Shep on the radio:
But being profligate has its advantages. You do not find yourself burdened with junk. There are some people who like to surround their lives with junk. What was the name of those two guys who lived in this townhouse in New York, and they had their whole house filled with all the junk and crud and just absolutely nothing-stuff that they had collected all of their lives? They couldn’t throw away a newspaper, an old sardine can, and they had everything piled up in this house until finally, there they were living in this cave and that’s all. They had a hole hollowed out and it was getting smaller. [Laughs] Yeah! Remember that famous story?
Well, you know, that’s only an extension of the way a lot of people are. You go down to the basement of many people’s houses and you’re gonna find tennis rackets from 1910. “You know, maybe one day I’ll get it restrung.” Forget it. You know, you find old lost hobbies. People who can’t throw away stuff that they collected once when they were nine. When they were making wooden canoes out of balsa wood and now they got pieces of balsa wood—“Never know, I may start that again, you know. It’s a great hobby.”
So I—. [Laughs] I just throw everything out. People—everything.
I like to clear my life out about every three years. See, I tell everybody around me. I say, “You know, the time for the chute is comin’ soon.”
They say, “What do you mean?”
I say, “Well, I have this chute. And every three years I just reach over and grab ahold of the big old handle there—crank—bruuup! brrrrrgg! Down it goes! Everybody. Crash! Oh!”
And then I start over again. It’s a great feeling, I’ll tell you. Like—it’s like, you know, after you haven’t shaved for about a month and you take a shave. You feel clean and lean. Just wonderful. I just wonder how many people out there would like to get rid of everybody in their life. [Pause] We’re allowing you a few seconds to contemplate that glorious thought. [Pause, laughs] Oh my god, [Laughing] I can see, you know, all over the Eastern Seaboard people are saying to other people, “What does he mean? [said in his little old lady voice] This man makes no sense.” And Charles is just sitting there saying, “Oh well, heh, you know [in embarrassed voice], he sure don’t.” [Laughs]
Oh, well. But nevertheless you know, man was not born to have barnacles live on him. Right? Friends, there’s two kinds of people in this world. There’s the sturdy ship bottoms, and then there’s the barnacles. Which one are you? A ship bottom—or a barnacle? Everybody thinks, “Oh, I’m a ship bottom.” [Ha ha ha] Oh yeah! Listen, the louder you holler that, the more inclined and apt you are to be a real dedicated barnacle! I’ll tell you that. First of all, ship bottoms aren’t listening to this show—for starters. [Laughs]
Shepherd continues, talking about his friend, George, who had a wife:
Talk about barnacles—I’ll tell you, she had shells growing on her.”
“Barnacles” on skin.
“She had shells
growing on her.”
She nagged him about adding an addition on the house…. This should be a warning to you. Should be a warning. Now that doesn’t mean it will be. Very few people take advantage of a real warning—it can be dangerous to do little things around the house.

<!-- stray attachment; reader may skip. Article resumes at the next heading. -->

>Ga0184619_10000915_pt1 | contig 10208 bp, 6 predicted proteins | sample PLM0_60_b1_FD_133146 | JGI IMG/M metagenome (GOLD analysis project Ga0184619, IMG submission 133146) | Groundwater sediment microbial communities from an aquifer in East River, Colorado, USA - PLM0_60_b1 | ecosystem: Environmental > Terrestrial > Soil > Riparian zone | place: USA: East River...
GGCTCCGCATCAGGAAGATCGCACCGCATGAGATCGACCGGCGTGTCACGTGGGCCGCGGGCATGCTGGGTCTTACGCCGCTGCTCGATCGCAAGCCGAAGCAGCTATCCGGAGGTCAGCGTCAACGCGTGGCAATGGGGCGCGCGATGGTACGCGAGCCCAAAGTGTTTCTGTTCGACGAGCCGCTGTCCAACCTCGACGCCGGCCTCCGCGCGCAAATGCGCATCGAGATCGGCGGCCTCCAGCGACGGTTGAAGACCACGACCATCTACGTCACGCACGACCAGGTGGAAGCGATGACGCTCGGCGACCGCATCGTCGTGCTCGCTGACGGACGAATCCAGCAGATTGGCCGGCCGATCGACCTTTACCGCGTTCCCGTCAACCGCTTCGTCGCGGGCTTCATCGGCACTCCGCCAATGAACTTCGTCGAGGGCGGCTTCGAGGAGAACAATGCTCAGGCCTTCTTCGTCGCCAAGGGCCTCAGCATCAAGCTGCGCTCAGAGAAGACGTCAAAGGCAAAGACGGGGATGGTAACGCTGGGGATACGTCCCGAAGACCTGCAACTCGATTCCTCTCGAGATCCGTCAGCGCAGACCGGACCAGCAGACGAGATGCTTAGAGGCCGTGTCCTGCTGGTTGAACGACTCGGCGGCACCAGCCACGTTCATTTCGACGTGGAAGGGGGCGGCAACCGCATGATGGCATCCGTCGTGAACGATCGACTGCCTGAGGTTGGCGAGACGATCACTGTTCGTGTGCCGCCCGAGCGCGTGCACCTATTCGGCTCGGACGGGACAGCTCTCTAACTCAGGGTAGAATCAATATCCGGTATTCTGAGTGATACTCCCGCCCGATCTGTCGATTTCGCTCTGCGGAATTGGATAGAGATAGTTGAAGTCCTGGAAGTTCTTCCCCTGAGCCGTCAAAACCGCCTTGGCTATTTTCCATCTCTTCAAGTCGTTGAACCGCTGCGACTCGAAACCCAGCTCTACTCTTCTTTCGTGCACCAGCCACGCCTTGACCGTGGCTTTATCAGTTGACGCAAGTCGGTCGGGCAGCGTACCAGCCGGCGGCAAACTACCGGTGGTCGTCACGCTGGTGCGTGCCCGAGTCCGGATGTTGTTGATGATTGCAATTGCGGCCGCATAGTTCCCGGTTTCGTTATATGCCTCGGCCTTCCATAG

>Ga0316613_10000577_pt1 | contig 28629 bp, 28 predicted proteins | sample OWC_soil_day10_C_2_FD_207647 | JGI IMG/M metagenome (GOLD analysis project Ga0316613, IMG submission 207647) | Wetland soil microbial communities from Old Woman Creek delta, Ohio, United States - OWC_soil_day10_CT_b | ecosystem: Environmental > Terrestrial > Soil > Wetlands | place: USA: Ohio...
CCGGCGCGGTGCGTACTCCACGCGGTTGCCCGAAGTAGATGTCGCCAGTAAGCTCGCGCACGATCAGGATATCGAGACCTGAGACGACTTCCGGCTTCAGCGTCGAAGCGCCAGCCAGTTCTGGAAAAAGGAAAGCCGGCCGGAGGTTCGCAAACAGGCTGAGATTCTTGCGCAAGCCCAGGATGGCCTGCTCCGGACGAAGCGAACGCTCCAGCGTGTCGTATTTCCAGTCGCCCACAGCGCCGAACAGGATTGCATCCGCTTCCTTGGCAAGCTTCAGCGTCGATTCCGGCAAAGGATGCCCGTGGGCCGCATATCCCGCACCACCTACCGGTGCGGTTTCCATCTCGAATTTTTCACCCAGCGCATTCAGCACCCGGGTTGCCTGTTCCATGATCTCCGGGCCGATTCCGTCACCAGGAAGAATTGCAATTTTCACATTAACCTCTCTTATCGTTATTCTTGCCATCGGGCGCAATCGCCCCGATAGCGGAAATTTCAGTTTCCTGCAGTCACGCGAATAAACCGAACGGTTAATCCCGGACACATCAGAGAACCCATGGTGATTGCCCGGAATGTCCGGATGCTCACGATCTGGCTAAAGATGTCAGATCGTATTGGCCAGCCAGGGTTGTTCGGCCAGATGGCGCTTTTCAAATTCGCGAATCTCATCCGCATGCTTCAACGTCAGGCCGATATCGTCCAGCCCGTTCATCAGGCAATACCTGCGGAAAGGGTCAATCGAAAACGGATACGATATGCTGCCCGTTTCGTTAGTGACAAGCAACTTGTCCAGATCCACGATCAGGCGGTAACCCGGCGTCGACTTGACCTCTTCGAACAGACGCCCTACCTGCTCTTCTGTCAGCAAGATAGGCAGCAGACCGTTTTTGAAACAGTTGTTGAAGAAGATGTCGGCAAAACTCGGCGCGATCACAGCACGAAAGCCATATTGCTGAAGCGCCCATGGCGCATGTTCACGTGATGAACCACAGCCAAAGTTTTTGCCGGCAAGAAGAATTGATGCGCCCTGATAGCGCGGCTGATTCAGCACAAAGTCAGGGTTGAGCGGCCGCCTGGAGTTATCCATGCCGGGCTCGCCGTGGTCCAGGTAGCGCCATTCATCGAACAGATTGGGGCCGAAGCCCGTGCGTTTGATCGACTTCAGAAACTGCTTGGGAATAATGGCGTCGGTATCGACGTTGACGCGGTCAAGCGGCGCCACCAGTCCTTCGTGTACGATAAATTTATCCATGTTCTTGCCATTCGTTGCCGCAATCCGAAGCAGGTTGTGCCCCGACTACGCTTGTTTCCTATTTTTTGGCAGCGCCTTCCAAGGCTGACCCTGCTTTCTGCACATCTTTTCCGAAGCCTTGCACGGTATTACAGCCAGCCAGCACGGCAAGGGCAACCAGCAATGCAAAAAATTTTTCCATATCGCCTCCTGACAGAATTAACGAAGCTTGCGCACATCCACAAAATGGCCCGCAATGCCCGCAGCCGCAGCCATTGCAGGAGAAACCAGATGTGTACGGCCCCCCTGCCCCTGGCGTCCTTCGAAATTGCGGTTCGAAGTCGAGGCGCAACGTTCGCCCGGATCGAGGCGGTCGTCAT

Shep says a guy working on his house
…was out there banging away and he cut the wrong piece of wood and the whole back of the house just slowly settled like a balloon, you know, without any gas in it. [Laughs]
So if you’ve got a barnacle living with you I suggest that you listen carefully to this terrible story. He says that the house was nice, all right, and George’s wife.…got the playroom-rumpus-room bug. George gave in to her, cut through walls of his house and encountered a giant nest of rattlesnakes…. And that ends tonight’s public-service salute to Norman Mailer and Philip Roth.
MAILER (barnacle?) ROTH (barnacle?)
I suggest that the general tone of the above represents a Shepherd who may have been cold toward most of those around him.Might the “barnacle” description refer to his attitude toward his first wife of short duration and maybe to the mother of his two children. In one of those comments he sometimes made that seemed to apply to his real attitudes, not his radio performance persona, on his January 22, 1976 show he commented, “I don’t ‘need people.’ I’m a lone type—you know that Barbra Streisand song, ‘People Who Need People’—I hold my own counsel.” Maybe aspects of this, as Larry Josephson suggested, represent an inseparable part of what made Shepherd a genius.
Of his other two wives, Lois Nettleton apparently gave up trying to get from him enough emotional response and openness regarding his sneaky actions during their marriage, locking him out after about five years. Shepherd once mused about “Nesters and Movers,” which may also relate to his attitude toward being tied down. (He considered himself not a nester but a mover.) Leigh Brown, who stuck by him through all kinds of grief, and to whom he was in later years devoted and on whom he was dependent and with whom he seemed to have enjoyed a mutually strong emotional bond, never left him during their thirty-five year relationship. She died the year before he did.